In the United States over the last half century a large amount of consumer goods were originally government sponsored military devices that trickled down to the consumer market. Think GPS, handheld radios, Toughbooks, Nextel cellphones, Roomba, the internet, and modern computers started originally as a military project. All of these things started out in the hands of Uncle Sam, and then went on to the consumer market to become what we know today.
However, now the military has started to look at consumer goods and apply them for military usage. The iPod Touch is starting to become integrated into the US military. They can be used (soon) to help soldiers communicate with the local population. Snipers use a calculator on the iPod to make better precision shots. The reason they are looking into consumer products is because consumer products are made to be cheap. To have a military standard device capable of less than what a $230 iPod can do can be twice or more the price purely because less of them are made. Because iPods are made to be mass produced, they end up being cheaper to configure the iPods (like add a screen protector or case) then it would be to have a military specific device.
This of course benefits us as consumers because if the government starts buying something on the cheap, it requires less of our national budget to buy military goods, which in turn means either less taxes, or more welfare for the needy.
The US military has always had a problem with their development cycles for new products they need. If the military wanted a iPod touch like device for soldiers to use in order to communicate with locals, they would put out a contract to engineering firms around the country to design something. The thing would end up being bulky and durable, but would most likely be limited to just communication features. And on top of that, it would take 5-10 years until the device was finalized and accepted by the branches in order to start deploying them. This is on top of what I said earlier, compared to the consumer market there would be a very limited number of these things made, meaning their price would be through the roof. And if they ever wanted to upgrade or modify it, that would be another 5-10 years cycle of intense research and development with a large amount of expenditure.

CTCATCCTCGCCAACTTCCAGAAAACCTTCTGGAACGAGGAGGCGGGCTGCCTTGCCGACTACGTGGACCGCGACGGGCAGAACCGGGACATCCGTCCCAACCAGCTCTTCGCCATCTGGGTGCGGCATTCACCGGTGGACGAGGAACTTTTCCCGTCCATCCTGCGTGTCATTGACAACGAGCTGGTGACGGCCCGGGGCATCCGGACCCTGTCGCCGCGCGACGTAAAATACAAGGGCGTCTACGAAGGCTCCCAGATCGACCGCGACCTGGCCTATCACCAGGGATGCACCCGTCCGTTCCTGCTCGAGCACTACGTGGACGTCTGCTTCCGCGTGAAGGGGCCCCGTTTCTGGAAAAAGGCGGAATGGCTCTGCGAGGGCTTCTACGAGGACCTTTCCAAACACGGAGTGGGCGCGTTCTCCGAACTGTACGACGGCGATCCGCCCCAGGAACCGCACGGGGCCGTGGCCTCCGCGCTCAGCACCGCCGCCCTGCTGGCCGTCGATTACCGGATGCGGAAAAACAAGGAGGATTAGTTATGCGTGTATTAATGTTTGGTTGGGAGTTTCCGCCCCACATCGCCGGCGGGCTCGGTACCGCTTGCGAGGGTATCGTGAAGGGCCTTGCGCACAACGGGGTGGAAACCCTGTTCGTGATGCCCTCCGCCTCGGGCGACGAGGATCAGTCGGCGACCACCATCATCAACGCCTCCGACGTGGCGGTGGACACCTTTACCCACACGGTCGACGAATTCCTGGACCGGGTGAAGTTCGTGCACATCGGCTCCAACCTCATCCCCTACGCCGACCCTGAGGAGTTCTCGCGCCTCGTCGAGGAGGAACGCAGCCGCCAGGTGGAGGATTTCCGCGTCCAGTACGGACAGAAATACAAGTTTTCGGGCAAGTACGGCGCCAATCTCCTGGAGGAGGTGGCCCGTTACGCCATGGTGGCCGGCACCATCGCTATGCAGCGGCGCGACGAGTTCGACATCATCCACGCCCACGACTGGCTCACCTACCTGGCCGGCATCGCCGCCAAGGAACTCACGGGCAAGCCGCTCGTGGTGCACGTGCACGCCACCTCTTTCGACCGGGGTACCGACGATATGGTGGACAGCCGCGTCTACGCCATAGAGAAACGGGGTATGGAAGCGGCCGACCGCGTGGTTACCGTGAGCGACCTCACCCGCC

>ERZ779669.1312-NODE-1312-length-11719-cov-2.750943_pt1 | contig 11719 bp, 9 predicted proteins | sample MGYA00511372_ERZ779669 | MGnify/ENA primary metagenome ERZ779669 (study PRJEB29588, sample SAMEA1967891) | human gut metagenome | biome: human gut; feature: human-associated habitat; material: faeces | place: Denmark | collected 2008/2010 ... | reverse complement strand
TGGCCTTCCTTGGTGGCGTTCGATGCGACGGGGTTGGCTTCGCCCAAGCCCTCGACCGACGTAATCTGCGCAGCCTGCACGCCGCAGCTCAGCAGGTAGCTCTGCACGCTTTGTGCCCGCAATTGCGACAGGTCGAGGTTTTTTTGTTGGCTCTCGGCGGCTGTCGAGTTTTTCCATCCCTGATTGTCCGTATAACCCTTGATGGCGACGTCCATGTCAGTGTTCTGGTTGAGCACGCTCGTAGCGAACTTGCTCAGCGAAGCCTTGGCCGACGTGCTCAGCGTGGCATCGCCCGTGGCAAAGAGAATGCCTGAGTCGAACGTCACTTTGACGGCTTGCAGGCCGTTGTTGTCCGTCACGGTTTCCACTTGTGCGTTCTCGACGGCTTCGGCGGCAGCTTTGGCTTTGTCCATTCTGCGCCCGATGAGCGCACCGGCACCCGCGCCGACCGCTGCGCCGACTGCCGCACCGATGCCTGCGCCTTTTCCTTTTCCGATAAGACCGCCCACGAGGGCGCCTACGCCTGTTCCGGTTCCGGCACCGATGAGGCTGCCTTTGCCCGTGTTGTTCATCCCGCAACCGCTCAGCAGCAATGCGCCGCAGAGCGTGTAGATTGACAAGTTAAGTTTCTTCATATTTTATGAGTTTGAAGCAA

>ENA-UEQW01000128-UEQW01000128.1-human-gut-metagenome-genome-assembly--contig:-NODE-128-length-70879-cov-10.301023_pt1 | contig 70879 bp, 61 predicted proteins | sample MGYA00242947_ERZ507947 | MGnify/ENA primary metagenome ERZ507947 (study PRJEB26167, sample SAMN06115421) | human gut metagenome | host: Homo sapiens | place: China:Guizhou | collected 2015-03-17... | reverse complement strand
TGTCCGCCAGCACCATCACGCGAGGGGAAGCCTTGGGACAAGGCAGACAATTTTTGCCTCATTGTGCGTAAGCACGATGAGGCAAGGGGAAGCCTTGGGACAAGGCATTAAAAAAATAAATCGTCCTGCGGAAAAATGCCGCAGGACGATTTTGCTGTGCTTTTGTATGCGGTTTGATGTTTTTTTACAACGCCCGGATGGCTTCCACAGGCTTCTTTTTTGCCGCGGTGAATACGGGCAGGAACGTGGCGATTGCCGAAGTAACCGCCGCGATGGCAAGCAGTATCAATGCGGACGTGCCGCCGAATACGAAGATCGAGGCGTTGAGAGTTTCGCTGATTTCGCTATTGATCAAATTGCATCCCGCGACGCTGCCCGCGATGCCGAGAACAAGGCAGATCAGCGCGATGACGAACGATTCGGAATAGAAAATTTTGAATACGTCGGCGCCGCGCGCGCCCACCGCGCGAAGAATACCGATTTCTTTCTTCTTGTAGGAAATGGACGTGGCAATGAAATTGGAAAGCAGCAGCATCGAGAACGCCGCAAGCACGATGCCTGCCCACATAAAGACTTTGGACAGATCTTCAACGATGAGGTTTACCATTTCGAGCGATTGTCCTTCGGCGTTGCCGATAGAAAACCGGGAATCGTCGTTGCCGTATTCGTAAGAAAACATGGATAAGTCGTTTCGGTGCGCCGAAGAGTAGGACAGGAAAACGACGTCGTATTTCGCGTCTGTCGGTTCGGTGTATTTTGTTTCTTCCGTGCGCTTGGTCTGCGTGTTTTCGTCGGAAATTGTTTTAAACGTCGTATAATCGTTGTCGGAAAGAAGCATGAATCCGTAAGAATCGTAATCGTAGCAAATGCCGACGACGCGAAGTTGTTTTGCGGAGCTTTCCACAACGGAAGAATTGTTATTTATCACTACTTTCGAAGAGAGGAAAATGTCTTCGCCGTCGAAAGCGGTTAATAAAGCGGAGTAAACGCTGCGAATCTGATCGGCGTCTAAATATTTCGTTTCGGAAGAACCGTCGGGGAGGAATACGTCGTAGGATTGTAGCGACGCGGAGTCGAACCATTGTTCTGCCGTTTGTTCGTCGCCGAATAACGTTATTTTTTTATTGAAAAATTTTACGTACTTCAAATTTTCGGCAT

At this point, hardware isn’t the issue, software is all the military really needs to worry about. There are plenty of things we at home already use day-to-day that can be retrofitted to survive in harsh environments and that only really need new software to do what they need.
Categories : Apple, Hardware, iPod